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Australians are here to sell wine
Kishore Singh |
May 14, 2005
John Harris is looking tired: it's almost the witching hour at Diva, the diners on the first floor of the restaurant are clearly in gregarious spirits -- which should be a good thing, really -- but no one's listening to him.
And Harris has already had a long day at various presentations. Tonight, too, he's brought fork to stem glass to draw attention to the wines being served, but groups of friends have settled behind tables, there's laughter, and no one's listening to poor Harris.
"I've had a long day," he yawns, "it does get tiring." A peripatetic winemaker, he's in India to hawk Green Point wines, being distributed in the country by Moet Hennessy. The interesting thing? Green Point is an Ozzie wine.
But New World wines are stale news, no one gets excited any more over Argentinian or Chilean appelations, and the buzz is no longer over snobbery of origin as much as telling a good wine from plonk.
The Australian winemakers -- three decades in the biz but thinking fast on their feet -- have converted their steady climate into a wine institution, are making good wines (not complicated, usually light, simple wines where you can actually taste the flavours) but -- and this is interesting -- have realised the importance of internationalizing their produce.
For, no matter what they might say about increasing domestic consumption (and it's true, more wine is being drunk in Australia, beer has plateaued, vodka and white spirits continue to increase, but -- Commonwealth country that it is -- it isn't doing too badly with its consumption of Scotch either), the Big Money is in selling it out of the country.
Asia is increasingly an attractive market (Japan, going by consumption patterns of most liquors, should have a serious dependency problem), and as China enthusiastically opens up to more spirits and wines, vintners are finding they can't afford to ignore India.
The market might be small (currently), the duties may be skewed (affecting the retail price sharply), but with more people drinking wine by choice, and an increasing number of wine clubs getting members to sign up and appear for appreciation evenings, it's clear that India is waiting for the big mop up when wines will become affordable and accessible for more middle-age people as their daily tipple.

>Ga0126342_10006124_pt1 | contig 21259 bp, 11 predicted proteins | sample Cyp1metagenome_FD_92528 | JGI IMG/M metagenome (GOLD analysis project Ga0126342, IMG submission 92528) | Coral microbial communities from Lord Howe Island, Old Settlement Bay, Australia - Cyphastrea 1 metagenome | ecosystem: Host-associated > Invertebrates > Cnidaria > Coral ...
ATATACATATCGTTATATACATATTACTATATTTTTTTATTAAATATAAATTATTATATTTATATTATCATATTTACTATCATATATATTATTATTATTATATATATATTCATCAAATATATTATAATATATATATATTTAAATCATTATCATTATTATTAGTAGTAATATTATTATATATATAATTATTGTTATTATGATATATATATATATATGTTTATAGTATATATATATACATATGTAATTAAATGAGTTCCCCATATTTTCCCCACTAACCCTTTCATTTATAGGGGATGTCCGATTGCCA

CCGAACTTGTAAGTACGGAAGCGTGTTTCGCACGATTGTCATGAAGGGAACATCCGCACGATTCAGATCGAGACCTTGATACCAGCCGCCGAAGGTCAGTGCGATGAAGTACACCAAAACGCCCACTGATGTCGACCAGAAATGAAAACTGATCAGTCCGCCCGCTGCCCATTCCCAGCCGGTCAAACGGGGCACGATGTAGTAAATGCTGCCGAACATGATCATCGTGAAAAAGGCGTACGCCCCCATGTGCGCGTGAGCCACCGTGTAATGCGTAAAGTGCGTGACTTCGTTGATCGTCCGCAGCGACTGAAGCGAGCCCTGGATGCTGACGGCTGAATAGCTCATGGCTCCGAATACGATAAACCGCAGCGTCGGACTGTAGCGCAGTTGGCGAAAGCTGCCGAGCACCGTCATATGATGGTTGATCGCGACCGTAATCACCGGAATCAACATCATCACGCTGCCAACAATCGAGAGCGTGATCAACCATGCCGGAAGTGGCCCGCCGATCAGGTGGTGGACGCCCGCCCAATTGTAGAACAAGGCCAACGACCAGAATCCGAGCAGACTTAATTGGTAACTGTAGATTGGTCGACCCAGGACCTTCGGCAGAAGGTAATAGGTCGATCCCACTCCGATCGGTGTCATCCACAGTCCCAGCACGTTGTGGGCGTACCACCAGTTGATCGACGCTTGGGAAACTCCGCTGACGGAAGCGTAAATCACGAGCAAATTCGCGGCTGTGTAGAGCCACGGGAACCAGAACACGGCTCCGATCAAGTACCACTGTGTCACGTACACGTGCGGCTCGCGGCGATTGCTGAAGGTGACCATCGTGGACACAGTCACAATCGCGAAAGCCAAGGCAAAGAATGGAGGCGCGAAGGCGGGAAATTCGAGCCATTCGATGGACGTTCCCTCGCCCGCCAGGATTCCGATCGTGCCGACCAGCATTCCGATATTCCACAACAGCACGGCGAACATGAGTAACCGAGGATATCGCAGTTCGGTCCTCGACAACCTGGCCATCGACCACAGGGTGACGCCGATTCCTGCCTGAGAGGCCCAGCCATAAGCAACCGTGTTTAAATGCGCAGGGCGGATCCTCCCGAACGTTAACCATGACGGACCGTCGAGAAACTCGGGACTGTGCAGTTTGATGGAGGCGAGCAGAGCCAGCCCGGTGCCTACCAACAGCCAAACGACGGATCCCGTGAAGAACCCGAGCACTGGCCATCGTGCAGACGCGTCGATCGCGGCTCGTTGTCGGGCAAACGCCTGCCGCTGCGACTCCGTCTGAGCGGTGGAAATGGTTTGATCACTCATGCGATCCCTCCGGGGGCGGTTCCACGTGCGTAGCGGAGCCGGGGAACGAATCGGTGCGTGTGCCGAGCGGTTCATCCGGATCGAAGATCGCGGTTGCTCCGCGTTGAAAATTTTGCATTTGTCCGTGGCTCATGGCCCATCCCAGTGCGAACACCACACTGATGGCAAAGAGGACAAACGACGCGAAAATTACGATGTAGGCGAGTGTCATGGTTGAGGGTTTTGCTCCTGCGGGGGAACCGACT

At the Delhi Wine Society meet in at the Sky Lounge at ITC Maurya Sheraton, Rob Raffa is doing what he does best (and trying hard not to look bored). A powerpoint presentation on a screen, some bottles of Jacob's Creek wines on the podium, he looks at the (largely silver-haired, but let that pass) members of the Society (the members of
the Delhi Wine Club and its chapter in Gurgaon are younger; also noisier) to introduce them to the core wines (selling in India for two years now, distributed by Seagram) on the occasion of the country launch of the Reserve range.
"Is the Reserve label just a marketing initiative, or are the wines actually superior?" a Society greyhair wants to know. "Hell," says Raffa, "I'm being heckled." But points out, "Drink the wine, you'll find out for yourself."
So, in case you didn't know: yes, the Reserve is superior, definitely, but the core Chardonnay and Shiraz Cabernet won't shame you, if you serve them.
At lunch the following day, at San Gimignano (that's the Italian restaurant at The Imperial, the ideal place for sipping wine on a summer afternoon), the Shiraz Cabernet Reserve winks a wicked red (the table of four is evenly divided between whites and reds) and, with the rabbit on my plate, is a great fit.
Raffa is being talkative, can't stop warbling on about Jacob Creek's "reliability" and "range", that it's terrific "value for money" around the world because at its price point "it delivers more than you anticipate". He's also sold on its Pinot Noir Reisling, still to make it to Indian shores. "It will be worth the wait," he promises cheesily over his pasta.
But -- and we're going to see this increasingly, if unfortunately (for us; it's fortunate for the environment, though) -- Jacob's Creek has screw caps, not corks. It takes away the romance from the wine. Green Point, though, opens with a satisfying "phump!"
At Diva, chef-restaurateur Ritu Dalmia's paired dinner is paling in comparison with the Green Point wines. The NV Brut as aperitif leaves behind a tingle of celebrations, just right for those who ordered the bruschetta with prawns, to follow, but killed by the sharp tartness of the avocado mousse; the Yarra Valley Chardonnay 2003 that's paired with it ("smoky lees notes") takes a superior spring.
The Pinot Noir 2002 is a great follow up, but then the grape is enjoying a particular resurgence internationally. If you're drinking wine, you have to be drinking pinot noir, and again, it's a great effort for Dalmia to catch up (the spinach gnocchi is com si, com sa, the risotto in quite a superior league).
My mistake -- a silly one, no doubt -- is the "veg" selection. For the main course, the duck (somewhat parsimonious) is brilliant; the Victoria Shiraz 2002 perhaps the best pairing of the evening (proving, I hope not stupidly, that wines work best when chewing on flesh). The shiraz enhances the mood philosophical.Which is why it's strangely satisfying that the Australian winemakers have picked Italian restaurants to sell wines to India. Perhaps we really are on our way to becoming a cosmopolitan culture.